Quite notably, however, there is very little empirical evidence on the causal effects of
targeted regulation of abortion provider (TRAP) laws and, more generally, on the causal
effects of abortion clinic closures and access to abortion services. In this study we aim to fill
these gaps in knowledge. Though this evidence comes too late to inform Whole Womens
Health v. Hellerstedt, it comes at a key moment in the broader history of abortion provision
in the United States as legislators continue to propose laws that make it more difficult for
abortion clinics to operate and as the constitutionality of these laws continue to be contested
in court. What happens if/when these laws are passed and enacted, forcing clinics to close?
Or what if some other factor causes closures? And to what degree do are any effects of
closures caused by increases in distance as opposed to increased congestion at remaining
As Supreme Court Justice Elena Kagan observed during oral arguments in Whole Womans
Health (2016b), Texas recent history is almost like the perfect controlled experiment to
learn the answers to these questions. Texas HB2, which was enacted in July 2013, required
physicians at abortion clinics to have admitting privileges at a hospital within 30 miles of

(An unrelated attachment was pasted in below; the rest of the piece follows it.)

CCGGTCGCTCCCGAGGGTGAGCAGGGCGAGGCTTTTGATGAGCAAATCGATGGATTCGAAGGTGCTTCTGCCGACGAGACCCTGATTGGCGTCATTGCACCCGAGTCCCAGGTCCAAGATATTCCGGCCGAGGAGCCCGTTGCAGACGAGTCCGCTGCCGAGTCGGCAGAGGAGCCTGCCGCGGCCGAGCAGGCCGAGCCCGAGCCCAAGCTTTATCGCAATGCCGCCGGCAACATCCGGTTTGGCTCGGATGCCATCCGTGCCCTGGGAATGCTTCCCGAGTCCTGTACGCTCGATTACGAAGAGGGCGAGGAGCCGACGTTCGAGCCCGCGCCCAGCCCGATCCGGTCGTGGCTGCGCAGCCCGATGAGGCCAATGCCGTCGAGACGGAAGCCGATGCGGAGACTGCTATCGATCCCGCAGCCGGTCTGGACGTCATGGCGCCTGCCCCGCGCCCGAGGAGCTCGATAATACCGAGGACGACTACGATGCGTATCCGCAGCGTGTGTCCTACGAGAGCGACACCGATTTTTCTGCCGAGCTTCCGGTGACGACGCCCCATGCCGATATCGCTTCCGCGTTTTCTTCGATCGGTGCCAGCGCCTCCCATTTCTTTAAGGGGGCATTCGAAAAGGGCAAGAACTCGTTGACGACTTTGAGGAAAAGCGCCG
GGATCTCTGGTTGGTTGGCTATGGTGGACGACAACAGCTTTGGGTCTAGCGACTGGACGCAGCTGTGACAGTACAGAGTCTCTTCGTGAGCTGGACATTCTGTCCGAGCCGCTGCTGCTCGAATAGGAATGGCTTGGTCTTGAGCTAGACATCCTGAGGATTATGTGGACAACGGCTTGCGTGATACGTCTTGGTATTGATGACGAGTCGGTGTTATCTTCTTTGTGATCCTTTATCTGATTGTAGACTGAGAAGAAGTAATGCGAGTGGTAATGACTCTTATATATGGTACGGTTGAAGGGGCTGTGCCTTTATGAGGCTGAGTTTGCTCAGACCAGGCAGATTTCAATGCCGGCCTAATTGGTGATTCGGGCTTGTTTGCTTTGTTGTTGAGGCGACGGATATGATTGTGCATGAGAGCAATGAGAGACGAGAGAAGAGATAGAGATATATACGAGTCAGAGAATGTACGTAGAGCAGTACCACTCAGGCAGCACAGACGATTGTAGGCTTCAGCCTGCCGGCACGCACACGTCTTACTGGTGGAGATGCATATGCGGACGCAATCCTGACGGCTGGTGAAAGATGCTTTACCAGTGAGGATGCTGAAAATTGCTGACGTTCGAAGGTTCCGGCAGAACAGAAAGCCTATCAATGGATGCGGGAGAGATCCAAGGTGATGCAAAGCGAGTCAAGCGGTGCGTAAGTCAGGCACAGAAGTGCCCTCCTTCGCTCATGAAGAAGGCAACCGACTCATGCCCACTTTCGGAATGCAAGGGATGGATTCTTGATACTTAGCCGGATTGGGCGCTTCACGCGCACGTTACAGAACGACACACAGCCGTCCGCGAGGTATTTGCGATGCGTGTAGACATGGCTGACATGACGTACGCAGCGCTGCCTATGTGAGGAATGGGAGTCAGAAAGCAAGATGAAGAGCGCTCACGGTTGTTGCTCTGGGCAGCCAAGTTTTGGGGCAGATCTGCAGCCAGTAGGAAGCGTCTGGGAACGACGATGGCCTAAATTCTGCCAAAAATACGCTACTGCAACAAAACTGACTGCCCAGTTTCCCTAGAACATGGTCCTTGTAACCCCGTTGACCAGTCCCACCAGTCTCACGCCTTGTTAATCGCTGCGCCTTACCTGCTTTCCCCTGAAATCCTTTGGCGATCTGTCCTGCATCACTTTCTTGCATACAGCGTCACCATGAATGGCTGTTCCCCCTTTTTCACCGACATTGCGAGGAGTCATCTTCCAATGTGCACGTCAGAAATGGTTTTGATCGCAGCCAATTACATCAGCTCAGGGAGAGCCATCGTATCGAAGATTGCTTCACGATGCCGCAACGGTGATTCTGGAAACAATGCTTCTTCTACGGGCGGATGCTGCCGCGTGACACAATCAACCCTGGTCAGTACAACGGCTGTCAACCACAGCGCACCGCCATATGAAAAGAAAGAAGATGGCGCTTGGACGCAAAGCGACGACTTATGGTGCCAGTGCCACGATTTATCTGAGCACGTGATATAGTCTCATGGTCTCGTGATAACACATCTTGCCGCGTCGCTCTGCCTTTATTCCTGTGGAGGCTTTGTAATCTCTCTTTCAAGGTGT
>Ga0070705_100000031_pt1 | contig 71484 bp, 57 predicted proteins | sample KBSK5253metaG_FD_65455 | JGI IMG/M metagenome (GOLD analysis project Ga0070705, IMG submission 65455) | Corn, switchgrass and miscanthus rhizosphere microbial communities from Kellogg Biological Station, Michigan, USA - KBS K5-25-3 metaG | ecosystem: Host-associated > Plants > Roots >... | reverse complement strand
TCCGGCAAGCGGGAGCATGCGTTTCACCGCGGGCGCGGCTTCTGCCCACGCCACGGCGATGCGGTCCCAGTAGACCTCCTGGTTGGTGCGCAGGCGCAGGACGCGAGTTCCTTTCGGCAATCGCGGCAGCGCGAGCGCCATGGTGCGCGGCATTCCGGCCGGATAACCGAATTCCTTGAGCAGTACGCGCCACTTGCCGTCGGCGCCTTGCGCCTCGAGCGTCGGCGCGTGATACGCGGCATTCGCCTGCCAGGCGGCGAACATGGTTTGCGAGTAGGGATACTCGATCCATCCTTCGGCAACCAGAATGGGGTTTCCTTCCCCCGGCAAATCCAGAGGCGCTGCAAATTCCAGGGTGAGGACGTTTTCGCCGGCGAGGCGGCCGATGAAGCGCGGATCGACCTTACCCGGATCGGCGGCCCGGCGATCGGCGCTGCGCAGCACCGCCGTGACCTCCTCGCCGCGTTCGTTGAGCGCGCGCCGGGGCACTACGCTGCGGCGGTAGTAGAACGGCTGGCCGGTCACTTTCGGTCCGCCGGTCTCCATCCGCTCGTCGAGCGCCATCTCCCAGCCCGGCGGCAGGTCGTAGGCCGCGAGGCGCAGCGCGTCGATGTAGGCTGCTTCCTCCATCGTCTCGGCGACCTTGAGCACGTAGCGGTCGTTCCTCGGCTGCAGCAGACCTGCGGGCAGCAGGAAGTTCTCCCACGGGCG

the facility and required abortion facilities to meet the standards of an ambulatory surgical
center. When the first of these requirements went into effect on November 1, 2013, nearly
half of the abortion clinics in Texas immediately closed (Figure 1). On average this doubled a
Texas residents distance to her nearest clinic (including those in adjacent states), but those
in some counties were affected more than others (Figure 2). As clinics shut down, the number
of physicians providing abortions in the state dropped from 48 to 28 and survey evidence
indicates that wait times climbed as high as three weeks for some of the remaining clinics
In this paper, we treat Texas experience as a case study to document the causal effects of
abortion clinic access. Specifically, we leverage geographic variation in the effects of abortion
clinic closures on abortion clinic access to estimate the effects using difference-in-differences
models. To implement this research design, we construct a panel of data on abortion clinic
operations from 2009 through 2015 in Texas. We use these data to measure driving distances